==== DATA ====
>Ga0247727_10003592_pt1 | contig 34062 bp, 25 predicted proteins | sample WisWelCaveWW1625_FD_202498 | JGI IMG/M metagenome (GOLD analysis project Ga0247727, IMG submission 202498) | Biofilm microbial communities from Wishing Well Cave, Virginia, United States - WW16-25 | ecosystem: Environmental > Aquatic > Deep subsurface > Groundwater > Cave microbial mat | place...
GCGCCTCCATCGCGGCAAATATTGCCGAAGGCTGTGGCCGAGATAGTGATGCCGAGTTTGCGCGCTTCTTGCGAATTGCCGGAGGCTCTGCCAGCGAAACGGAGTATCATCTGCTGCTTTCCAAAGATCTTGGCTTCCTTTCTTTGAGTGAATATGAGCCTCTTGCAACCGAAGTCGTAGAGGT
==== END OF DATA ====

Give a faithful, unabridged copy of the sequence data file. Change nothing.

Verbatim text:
>Ga0247727_10003592_pt1 | contig 34062 bp, 25 predicted proteins | sample WisWelCaveWW1625_FD_202498 | JGI IMG/M metagenome (GOLD analysis project Ga0247727, IMG submission 202498) | Biofilm microbial communities from Wishing Well Cave, Virginia, United States - WW16-25 | ecosystem: Environmental > Aquatic > Deep subsurface > Groundwater > Cave microbial mat | place...
GCGCCTCCATCGCGGCAAATATTGCCGAAGGCTGTGGCCGAGATAGTGATGCCGAGTTTGCGCGCTTCTTGCGAATTGCCGGAGGCTCTGCCAGCGAAACGGAGTATCATCTGCTGCTTTCCAAAGATCTTGGCTTCCTTTCTTTGAGTGAATATGAGCCTCTTGCAACCGAAGTCGTAGAGGT